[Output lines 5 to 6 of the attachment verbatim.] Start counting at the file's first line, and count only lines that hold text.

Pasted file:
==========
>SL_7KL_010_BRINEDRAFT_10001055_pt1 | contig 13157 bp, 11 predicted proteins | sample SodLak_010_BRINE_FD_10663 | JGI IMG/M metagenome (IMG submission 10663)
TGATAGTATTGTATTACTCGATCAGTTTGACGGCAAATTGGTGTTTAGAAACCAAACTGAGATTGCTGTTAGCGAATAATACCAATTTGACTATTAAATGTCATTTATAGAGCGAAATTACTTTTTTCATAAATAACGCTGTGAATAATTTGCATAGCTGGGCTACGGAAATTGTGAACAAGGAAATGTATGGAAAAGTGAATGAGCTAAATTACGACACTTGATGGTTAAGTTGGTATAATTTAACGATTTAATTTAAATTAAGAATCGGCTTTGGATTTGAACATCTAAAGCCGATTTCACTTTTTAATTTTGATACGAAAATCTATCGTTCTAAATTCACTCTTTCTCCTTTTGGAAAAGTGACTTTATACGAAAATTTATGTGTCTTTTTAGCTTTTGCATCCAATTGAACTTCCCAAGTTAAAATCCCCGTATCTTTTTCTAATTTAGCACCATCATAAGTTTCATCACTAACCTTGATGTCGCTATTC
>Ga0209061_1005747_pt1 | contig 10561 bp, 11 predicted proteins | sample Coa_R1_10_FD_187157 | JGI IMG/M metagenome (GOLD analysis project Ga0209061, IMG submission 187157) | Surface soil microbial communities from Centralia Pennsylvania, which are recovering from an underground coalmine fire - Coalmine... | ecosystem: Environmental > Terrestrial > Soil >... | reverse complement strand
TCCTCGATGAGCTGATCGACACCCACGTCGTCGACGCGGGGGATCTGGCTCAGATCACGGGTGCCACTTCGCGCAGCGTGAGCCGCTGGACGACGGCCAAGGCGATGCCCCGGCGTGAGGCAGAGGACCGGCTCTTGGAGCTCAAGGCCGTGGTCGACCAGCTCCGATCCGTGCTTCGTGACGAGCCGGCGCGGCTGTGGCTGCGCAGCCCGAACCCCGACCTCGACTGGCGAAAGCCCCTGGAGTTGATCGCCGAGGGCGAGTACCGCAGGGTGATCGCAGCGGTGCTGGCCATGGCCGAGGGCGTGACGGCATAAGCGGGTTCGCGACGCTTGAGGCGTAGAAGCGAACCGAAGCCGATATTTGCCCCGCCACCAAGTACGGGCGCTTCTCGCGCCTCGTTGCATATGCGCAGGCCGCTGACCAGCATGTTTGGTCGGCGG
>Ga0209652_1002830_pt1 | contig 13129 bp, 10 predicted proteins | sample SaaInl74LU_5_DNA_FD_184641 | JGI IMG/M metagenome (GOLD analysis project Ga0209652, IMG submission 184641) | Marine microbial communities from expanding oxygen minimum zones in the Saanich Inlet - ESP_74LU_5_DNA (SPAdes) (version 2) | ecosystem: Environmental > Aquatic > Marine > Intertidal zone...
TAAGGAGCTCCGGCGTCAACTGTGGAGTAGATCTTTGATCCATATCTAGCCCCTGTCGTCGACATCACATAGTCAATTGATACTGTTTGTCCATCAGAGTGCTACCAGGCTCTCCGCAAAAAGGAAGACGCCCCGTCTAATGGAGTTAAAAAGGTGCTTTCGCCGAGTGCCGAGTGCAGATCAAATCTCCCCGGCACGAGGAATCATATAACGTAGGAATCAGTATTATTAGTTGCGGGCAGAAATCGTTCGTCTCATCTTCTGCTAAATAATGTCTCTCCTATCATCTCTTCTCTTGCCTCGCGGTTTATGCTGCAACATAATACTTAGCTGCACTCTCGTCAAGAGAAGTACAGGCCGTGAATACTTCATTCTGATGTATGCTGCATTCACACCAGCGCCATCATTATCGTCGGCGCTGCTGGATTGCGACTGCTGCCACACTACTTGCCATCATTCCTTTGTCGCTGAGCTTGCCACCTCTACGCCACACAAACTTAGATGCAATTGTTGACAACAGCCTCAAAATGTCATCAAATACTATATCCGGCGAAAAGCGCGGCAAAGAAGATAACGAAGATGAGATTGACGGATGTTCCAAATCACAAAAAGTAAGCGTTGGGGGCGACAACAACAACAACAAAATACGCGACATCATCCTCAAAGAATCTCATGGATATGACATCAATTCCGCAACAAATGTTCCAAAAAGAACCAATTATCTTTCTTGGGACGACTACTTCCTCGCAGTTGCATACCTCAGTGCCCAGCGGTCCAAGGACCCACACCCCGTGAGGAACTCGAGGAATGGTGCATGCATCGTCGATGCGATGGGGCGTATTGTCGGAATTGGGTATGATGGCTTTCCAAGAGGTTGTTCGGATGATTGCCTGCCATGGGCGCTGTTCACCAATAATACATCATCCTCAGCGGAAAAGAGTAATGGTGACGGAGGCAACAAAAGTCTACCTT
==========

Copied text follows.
>Ga0209652_1002830_pt1 | contig 13129 bp, 10 predicted proteins | sample SaaInl74LU_5_DNA_FD_184641 | JGI IMG/M metagenome (GOLD analysis project Ga0209652, IMG submission 184641) | Marine microbial communities from expanding oxygen minimum zones in the Saanich Inlet - ESP_74LU_5_DNA (SPAdes) (version 2) | ecosystem: Environmental > Aquatic > Marine > Intertidal zone...
TAAGGAGCTCCGGCGTCAACTGTGGAGTAGATCTTTGATCCATATCTAGCCCCTGTCGTCGACATCACATAGTCAATTGATACTGTTTGTCCATCAGAGTGCTACCAGGCTCTCCGCAAAAAGGAAGACGCCCCGTCTAATGGAGTTAAAAAGGTGCTTTCGCCGAGTGCCGAGTGCAGATCAAATCTCCCCGGCACGAGGAATCATATAACGTAGGAATCAGTATTATTAGTTGCGGGCAGAAATCGTTCGTCTCATCTTCTGCTAAATAATGTCTCTCCTATCATCTCTTCTCTTGCCTCGCGGTTTATGCTGCAACATAATACTTAGCTGCACTCTCGTCAAGAGAAGTACAGGCCGTGAATACTTCATTCTGATGTATGCTGCATTCACACCAGCGCCATCATTATCGTCGGCGCTGCTGGATTGCGACTGCTGCCACACTACTTGCCATCATTCCTTTGTCGCTGAGCTTGCCACCTCTACGCCACACAAACTTAGATGCAATTGTTGACAACAGCCTCAAAATGTCATCAAATACTATATCCGGCGAAAAGCGCGGCAAAGAAGATAACGAAGATGAGATTGACGGATGTTCCAAATCACAAAAAGTAAGCGTTGGGGGCGACAACAACAACAACAAAATACGCGACATCATCCTCAAAGAATCTCATGGATATGACATCAATTCCGCAACAAATGTTCCAAAAAGAACCAATTATCTTTCTTGGGACGACTACTTCCTCGCAGTTGCATACCTCAGTGCCCAGCGGTCCAAGGACCCACACCCCGTGAGGAACTCGAGGAATGGTGCATGCATCGTCGATGCGATGGGGCGTATTGTCGGAATTGGGTATGATGGCTTTCCAAGAGGTTGTTCGGATGATTGCCTGCCATGGGCGCTGTTCACCAATAATACATCATCCTCAGCGGAAAAGAGTAATGGTGACGGAGGCAACAAAAGTCTACCTT